Sever’s disease or calcaneal apophysistis sends many athletic children limping into my office. It is common in children between 10 and 13 years of age. Most children complain of pain in both heels that is relieved by toe walking.
Sometimes a child’s bone growth takes place at a much faster rate than the tendons. This can produce a relative shortening of the heel-cord compared to the leg bones. The end result is an overuse syndrome of injury, inflammation, and pain to the growth plates at the back of the heel bone.
X-rays are usually normal in Sever’s disease, but are usually taken to rule out other problems like bone cysts. In severe cases X-rays may show the growth plate detaching from the heel bone or fracture. Casting is the best treatment option if this is suspected. Sever’s is similar to Osgood Schlatters disease of the knee, which occurs in slightly older children. Both conditions respond well to orthotic therapy (prescription arch supports). This prevents excessive motion and helps realign the biomechanical structure of the foot.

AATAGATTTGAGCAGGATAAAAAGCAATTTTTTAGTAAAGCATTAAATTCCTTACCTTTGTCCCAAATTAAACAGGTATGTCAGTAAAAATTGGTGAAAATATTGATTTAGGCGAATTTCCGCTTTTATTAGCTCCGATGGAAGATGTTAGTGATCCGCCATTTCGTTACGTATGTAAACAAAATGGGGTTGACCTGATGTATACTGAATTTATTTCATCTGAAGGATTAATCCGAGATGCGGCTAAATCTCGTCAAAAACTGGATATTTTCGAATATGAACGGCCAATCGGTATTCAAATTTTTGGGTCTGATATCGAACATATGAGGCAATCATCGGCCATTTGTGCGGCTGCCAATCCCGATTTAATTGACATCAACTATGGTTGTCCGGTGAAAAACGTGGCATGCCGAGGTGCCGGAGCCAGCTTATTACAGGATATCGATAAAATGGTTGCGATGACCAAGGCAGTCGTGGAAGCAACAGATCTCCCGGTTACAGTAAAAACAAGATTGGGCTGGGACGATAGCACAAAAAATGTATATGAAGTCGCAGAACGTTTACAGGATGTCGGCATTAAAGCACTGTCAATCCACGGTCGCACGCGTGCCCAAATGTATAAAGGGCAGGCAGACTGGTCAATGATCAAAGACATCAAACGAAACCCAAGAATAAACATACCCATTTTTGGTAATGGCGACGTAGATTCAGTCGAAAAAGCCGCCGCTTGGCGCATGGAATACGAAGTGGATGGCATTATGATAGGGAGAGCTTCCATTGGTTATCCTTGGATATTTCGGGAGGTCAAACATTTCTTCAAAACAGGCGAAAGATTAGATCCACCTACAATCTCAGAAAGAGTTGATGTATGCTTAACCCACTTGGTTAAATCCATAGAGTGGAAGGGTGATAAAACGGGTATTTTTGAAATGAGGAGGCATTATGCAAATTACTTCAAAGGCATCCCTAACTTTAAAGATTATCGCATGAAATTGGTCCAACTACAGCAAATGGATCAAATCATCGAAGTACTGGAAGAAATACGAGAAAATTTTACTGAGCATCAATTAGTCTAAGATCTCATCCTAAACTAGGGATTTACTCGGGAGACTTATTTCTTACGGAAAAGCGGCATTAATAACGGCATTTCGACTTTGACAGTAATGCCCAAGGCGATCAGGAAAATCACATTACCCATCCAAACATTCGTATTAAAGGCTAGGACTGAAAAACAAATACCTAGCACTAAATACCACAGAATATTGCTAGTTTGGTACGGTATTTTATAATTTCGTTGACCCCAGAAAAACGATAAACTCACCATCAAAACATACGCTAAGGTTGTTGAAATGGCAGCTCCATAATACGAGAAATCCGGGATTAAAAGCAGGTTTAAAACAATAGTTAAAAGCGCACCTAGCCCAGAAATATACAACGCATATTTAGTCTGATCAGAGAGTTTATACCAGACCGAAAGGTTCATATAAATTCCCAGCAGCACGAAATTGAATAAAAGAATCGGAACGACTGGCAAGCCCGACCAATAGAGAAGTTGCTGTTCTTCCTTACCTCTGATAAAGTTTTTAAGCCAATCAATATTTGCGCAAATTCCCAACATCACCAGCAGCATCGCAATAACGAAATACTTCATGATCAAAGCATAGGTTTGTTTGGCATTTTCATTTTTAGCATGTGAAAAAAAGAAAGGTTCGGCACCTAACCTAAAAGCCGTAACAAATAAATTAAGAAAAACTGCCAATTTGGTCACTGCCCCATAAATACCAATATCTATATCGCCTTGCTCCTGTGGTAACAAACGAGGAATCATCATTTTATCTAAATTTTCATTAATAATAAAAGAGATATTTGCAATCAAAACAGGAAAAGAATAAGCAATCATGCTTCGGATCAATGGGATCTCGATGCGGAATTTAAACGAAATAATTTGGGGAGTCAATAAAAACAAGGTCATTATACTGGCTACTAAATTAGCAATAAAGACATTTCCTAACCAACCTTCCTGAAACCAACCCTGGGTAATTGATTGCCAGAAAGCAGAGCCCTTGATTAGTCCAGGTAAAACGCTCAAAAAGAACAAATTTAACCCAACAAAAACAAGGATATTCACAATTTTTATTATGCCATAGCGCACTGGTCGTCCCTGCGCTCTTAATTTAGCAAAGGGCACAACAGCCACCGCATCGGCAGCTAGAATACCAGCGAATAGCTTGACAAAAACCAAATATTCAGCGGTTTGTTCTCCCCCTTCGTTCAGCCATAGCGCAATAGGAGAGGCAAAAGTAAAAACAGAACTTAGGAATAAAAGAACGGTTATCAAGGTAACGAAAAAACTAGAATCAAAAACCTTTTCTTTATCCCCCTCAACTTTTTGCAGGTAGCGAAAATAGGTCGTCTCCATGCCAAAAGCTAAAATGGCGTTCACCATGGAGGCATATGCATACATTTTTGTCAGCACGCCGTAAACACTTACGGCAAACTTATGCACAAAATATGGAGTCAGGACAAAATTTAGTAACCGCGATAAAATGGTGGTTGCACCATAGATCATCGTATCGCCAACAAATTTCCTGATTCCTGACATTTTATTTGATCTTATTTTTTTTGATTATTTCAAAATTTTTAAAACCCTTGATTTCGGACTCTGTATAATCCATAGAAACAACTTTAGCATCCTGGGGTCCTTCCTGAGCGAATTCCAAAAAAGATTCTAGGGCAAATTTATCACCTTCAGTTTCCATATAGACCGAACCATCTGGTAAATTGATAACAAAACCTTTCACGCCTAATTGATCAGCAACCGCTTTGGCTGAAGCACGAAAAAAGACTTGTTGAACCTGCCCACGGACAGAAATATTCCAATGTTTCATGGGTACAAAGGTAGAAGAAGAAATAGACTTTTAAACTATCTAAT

Other treatments for Sever’s disease include ibuprofen, stretching, taping, heel cups, and heel lifts. Resting the heel is important, but this is hard to achieve with an active child. Most children return to sporting activity within two months. Heel pain from Sever’s usually resolves when growth in the heel bone is complete at about age 13.